By Penn Jaydan

What is it about some leaders that make others want to work harder under their direction? What makes a good leader in general, and a good real estate leader in particular?

In a nutshell, a boss tells employees what to do to keep the organization afloat. A leader inspires colleagues and subordinates to drive the business of their own volition.

At its simplest level, leaders offer something others can’t. Something both intangible and practical. They offer an ethic that is instilled in others, and the employees may not even be aware that it happened!

Before all else, leaders do the following things.

1. Offer something others can’t.

Leaders show, they don’t tell. They lead by example. They don’t instruct others to create quality – the quality they create shows others how things are supposed to be done and engages others to want to do it.

2. Create quality.

Leaders create quality and they ensure that the appropriate personnel and systems are in place to maintain it. For instance, suppose the leader, a top producer in a brokerage, successfully completes a transaction. Suppose further that she is a Certified Real Estate Specialist. The CRES member is an individual who has balanced knowledge in all areas of real estate. It is earned by only the top performers, who have demonstrated exceptional skills, training, experience and commitment that has gone above and beyond provincial licensing requirements.

In an industry with a high turnover rate, a CRES member is a proven specialist with a passion for the business and a desire to obtain the best deal for every one of their clients.

Now this leader can hold sessions that show how she conducted herself differently in various ways. This can be anything from analyzing a contract to explaining how a negotiation was conducted, to how phone calls were fielded (an activity many other leading companies, like banks and insurance companies, do).

3. Establish trust.

The only way to establish trust is to be worthy of it. True leaders have credibility. They’ve taken the time to earn it, without cutting corners. When their reputation is put to the test, they can back it up with evidence, not words.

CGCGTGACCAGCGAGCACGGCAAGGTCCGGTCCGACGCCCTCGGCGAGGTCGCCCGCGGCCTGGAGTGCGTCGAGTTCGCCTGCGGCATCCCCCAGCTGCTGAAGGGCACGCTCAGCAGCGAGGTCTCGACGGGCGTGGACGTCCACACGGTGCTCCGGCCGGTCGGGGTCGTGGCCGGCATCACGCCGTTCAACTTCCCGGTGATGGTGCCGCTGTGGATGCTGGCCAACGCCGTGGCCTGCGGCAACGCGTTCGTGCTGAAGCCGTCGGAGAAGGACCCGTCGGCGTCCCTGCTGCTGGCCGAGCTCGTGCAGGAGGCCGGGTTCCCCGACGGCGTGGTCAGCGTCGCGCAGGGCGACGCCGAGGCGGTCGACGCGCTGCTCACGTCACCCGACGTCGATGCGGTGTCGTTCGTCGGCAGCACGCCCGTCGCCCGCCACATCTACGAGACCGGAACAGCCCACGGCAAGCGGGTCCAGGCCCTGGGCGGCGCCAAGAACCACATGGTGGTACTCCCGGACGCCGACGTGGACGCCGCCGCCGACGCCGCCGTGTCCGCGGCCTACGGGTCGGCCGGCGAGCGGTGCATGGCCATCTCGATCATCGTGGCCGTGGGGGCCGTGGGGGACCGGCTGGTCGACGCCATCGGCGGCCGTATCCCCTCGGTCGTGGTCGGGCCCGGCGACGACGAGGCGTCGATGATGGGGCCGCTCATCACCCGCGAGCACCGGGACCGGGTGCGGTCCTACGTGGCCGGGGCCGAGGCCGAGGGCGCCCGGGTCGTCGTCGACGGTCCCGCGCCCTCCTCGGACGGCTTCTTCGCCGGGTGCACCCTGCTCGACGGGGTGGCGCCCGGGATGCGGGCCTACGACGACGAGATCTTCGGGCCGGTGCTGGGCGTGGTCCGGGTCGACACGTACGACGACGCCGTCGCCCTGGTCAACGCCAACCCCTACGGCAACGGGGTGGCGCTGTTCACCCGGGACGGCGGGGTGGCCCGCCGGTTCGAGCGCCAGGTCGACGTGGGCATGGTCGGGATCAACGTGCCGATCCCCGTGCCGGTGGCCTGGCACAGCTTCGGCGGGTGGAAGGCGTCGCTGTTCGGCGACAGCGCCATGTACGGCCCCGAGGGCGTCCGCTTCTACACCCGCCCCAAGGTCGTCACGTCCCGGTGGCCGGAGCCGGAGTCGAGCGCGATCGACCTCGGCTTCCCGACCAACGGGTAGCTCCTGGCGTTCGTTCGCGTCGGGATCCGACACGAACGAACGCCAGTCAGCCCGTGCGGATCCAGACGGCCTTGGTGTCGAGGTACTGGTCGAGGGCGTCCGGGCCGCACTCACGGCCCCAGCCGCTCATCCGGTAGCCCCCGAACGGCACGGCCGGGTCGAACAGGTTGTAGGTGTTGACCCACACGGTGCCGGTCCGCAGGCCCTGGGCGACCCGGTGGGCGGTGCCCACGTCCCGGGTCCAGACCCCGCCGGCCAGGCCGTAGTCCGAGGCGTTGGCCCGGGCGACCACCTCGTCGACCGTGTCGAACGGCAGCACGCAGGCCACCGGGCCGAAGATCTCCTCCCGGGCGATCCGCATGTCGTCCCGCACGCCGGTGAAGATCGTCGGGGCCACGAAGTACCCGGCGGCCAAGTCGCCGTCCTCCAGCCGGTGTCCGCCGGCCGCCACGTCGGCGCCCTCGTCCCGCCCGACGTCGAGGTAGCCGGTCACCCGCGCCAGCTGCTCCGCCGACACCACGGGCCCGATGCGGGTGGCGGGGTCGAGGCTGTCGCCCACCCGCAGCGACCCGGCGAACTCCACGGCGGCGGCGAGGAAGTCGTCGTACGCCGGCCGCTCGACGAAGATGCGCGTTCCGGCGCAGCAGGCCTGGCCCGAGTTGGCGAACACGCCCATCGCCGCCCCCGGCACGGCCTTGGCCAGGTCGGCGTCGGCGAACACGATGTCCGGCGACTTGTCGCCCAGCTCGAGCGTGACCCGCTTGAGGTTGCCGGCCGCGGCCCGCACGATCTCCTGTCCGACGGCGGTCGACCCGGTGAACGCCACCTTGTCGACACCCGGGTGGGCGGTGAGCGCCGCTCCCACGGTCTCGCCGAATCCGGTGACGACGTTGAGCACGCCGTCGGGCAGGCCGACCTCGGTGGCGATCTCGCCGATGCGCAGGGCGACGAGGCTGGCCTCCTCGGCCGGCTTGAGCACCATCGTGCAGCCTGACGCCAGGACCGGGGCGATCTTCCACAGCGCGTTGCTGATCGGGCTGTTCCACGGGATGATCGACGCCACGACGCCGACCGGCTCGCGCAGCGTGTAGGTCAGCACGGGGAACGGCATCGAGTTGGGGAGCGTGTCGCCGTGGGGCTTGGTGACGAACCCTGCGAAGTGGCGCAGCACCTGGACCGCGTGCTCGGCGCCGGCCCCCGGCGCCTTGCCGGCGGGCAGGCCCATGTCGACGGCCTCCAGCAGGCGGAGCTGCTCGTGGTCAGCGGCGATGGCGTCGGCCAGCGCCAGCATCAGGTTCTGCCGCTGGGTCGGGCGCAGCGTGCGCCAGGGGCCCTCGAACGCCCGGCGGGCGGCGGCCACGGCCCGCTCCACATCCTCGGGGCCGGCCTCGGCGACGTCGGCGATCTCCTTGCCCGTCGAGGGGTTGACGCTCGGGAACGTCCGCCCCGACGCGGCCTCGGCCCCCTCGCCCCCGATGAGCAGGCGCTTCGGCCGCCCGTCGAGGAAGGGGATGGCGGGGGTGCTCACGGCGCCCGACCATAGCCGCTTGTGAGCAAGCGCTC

Part of that evidence is the quality of their service. For example, many salespeople will offer something verbally, only to change it when push comes to shove and circumstances change. A leader would not take this approach, even if it means short-term losses. If it takes time to build trust, it also takes time to build real (long-term) gains.

4. Inspire others.

Machiavelli said that it is better to be feared than loved. Because in the former case, you are in control, whereas in the latter case, others are. But in a customer service-oriented context like real estate, this medieval wisdom should perhaps be taken less than seriously.

Leaders instil a love for performance, not a fear in the lack of it. They make their employees or colleagues want to come to work in the morning for intrinsic reasons, not because of some external negative consequence. Productivity is maximized and workers are most happy when their performance is based on the right reasons.

5. Be creative.

Leaders know how to fashion creativity, even towards the most business- oriented situations and technical requirements. Creativity is not the sole preserve of artists. It is the flexibility and adaptive thinking that solves practical, day-to-day challenges. This could be a new approach to sales, or a new way of communicating with customers. The point is to do it like the others aren’t, to solve problems that others can’t.

A common worry among brokers is that without the immediate bottom line, everything else is moot. Concepts, strategies or principled approaches are merely secondary points of attack, if they figure into a business plan at all.

But Harvard’s Daniel Pink advises us to motivate employees who work beyond basic tasks and give them three factors to increase performance and satisfaction. These are:

  • Autonomy – our desire to be self directed. It increases engagement over compliance;
  • Mastery – the urge to get better skills; and
  • Purpose – the desire to do something that has meaning and is important. Businesses that only focus on profits without valuing purpose will end up with poor customer service and unhappy employees.

Pink’s research should be taken seriously, even if it means a more measured pace to success for a real estate brokerage.

Employees may be unaware of the importance of these findings. But that’s just it. As a leader, you must give them what they never knew they wanted.



  1. Does anyone remember this old article and its comment stream, from December 2010? It was a month and year that changed my life forever, and I accidentally tripped over Terry’s article today and thought it worth sharing. Some of the same folks are still commenters.

    Has the business changed much in the past seven years where you all work?

    Carolyne L 🍁

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